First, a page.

Metronome #024: Stanton Warriors
Insomniac’s Metronome series features mixes from some of today’s fastest-rising electronic stars, as well as championed legends. It takes listeners deep across a wide range of genres, movements, cultures, producers, artists and sounds that make up the diverse world of electronic music.
Leaving an everlasting impression on the mind of a dancer is a goal for any music producer—an indelible memory of the night their booty moved the way it should. Any Stanton Warriors fan will most likely recall the precise time and place they heard the dynamic duo for the first time, when their jaw dropped with the bass.
The hits created by beat boys Dominic Butler and Mark Yardley for the past 14 years cross an entire spectrum of genres and never disappoint on a night out: Party smashers like “Doomsday,” “Pop Ya Cork,” “Shake That Ass,” “Get Wild off This,” “Superstar” and the unstoppable “Get Wild,” featuring the one and only Big Daddy Kane. It’s an endless sea of tunes mashed up with originality and mastered with excellence.
Sailing through the scene with a multi-award-winning compilation (The Stanton Sessions), they have withstood the test of time and show no signs of slowing down. Their latest single, “Loving Me Wrong,” has already achieved #1 status on KIIS FM in Australia.
Dominic came out to play with us on a conference call from Sydney, where the duo kicked off another world tour.
Want to drop any hints on the sound of the new album or its guest appearances?
The new track, “Loving Me Wrong,” sets a good template for the sound. We worked with a lot of people, like Tony Quattro of Trouble & Bass, AC Slater of Los Angeles, Chris Lorenzo and Kane of Cause & Affect in the UK, and lots of great singers. We have made lots of different tunes over the years with different styles and the heavy bass stuff. We’ve always had our signature sound—more big room, deep underground kinda stuff. We’ve never really done four-to-the-floor. We have always been the beat-makers with vocal elements, but now we have gotten into some deep house and techno template for the sound we use. Whether a person is into breakbeat, garage or dubstep, it seems like they all like it. We have always stuck to what we want to hear and what we enjoy making, rather than make what is popular at the time. That would be too easy. We’ve always stuck to our plan.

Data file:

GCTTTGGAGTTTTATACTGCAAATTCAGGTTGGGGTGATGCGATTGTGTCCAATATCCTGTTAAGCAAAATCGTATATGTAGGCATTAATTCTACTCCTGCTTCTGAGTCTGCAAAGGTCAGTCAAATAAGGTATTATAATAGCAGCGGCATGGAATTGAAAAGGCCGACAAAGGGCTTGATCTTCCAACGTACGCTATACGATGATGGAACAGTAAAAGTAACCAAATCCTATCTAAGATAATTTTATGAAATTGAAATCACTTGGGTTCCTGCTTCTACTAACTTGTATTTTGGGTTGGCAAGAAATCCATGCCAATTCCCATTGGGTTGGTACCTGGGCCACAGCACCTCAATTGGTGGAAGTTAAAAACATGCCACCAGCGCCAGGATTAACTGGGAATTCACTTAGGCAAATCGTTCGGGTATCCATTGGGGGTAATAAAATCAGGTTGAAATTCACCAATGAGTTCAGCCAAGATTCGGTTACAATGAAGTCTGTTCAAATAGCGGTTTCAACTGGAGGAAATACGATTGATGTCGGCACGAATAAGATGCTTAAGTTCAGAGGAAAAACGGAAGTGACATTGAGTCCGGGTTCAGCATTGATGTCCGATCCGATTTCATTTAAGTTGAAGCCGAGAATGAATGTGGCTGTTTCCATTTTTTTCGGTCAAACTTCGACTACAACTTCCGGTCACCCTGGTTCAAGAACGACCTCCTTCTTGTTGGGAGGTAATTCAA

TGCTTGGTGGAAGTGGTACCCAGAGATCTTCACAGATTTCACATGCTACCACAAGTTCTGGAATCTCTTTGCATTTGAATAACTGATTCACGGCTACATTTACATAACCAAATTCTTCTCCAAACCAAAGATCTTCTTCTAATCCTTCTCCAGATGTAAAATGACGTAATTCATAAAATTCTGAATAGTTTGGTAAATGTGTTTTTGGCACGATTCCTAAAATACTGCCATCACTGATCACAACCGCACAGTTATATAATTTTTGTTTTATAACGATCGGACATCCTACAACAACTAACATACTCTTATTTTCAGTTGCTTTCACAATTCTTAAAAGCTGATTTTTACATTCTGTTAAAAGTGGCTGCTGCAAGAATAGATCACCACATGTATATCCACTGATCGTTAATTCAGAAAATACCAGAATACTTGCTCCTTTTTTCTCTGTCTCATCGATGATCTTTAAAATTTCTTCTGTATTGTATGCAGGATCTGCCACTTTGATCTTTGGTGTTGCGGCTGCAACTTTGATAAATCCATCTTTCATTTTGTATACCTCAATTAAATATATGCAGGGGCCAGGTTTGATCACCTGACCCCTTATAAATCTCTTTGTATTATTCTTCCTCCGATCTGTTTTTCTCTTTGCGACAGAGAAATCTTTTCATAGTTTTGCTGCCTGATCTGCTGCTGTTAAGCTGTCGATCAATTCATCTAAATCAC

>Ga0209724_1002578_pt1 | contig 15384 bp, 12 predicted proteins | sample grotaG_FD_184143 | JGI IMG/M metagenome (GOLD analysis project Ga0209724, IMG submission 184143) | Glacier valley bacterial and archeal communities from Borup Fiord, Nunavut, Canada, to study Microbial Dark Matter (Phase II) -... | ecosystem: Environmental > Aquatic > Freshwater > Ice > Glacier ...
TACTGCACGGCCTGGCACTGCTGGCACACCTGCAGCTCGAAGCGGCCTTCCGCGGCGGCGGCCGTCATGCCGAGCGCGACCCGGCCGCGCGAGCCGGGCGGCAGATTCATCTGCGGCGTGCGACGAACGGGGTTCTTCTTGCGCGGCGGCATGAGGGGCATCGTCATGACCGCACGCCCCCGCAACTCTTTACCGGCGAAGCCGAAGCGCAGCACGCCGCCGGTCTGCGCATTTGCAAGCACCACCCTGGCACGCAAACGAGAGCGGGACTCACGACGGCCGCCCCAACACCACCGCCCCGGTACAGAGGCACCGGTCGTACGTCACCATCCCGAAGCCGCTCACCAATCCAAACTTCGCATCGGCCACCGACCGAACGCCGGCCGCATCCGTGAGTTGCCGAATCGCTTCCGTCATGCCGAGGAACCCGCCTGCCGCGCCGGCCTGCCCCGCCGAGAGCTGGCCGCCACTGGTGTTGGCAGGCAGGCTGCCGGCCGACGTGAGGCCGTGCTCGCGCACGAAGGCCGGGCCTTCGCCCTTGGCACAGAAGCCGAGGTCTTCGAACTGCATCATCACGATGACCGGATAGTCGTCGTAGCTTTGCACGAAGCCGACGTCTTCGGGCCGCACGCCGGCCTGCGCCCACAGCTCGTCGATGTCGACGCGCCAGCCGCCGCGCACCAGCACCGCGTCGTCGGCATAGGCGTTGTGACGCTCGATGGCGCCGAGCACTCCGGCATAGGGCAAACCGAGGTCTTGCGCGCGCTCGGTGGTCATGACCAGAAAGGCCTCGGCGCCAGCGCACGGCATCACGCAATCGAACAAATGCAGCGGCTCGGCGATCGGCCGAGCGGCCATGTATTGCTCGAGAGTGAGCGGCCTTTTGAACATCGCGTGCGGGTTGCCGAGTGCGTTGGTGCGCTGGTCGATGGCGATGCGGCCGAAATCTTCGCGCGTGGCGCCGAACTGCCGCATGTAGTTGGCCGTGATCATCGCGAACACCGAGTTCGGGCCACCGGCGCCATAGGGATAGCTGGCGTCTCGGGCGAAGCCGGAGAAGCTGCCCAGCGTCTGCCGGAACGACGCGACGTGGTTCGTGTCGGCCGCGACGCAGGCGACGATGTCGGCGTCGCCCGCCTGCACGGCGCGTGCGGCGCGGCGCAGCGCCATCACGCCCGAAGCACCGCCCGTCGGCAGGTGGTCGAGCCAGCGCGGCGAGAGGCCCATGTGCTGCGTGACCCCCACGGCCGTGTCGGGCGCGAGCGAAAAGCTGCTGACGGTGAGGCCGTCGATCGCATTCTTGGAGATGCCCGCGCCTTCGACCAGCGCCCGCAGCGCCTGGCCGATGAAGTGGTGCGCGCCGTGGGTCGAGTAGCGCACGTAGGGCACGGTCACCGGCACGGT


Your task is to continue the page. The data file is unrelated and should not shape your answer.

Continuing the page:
Your fan base has grown so strong, I think because they know when they go out to see you guys, they are going to hear top-quality music and not be disappointed. They have always loved you guys.
You gain longevity from that, and people respect you over a period of time. Here in Sydney, the shows are all sold out. Half of them in the club are hearing music they have never heard before because they go to the EDM big-rave stuff. To these young kids, it’s just a completely fresh sound. The fans ask us to sign records, and the others are like, “What is this music? It’s amazing.”
In a way, it seems like you have finally achieved what you wanted all along, and that was to not be pigeonholed into one genre.
Yes. We have achieved the different sounds over the years, and the reason why we talked about it so much in magazines and such is because we wanted to build our own direct market and direct fan base, which can link onto our Facebook or whatever.
The fans come to the shows, and they aren’t about scenes or trends.
Do you think the EDM bubble is going to burst?
EDM is a very unique American thing. No one gives a shit about EDM in the UK. They tried to bring the EDM shows to the UK, and they lost millions because they just want to hear quality music mixed properly. People always want to hear good music—none of the pop stuff—and that makes us able to continue to make good music. It’s as simple as that. The rumor that the bubble will burst just means it doesn’t have staying power, that it’s just a fad. Drum & bass is a great example. They have staying power. They are true underground warriors. Look at Andy C: He sells out [shows], and he stays true to his sound.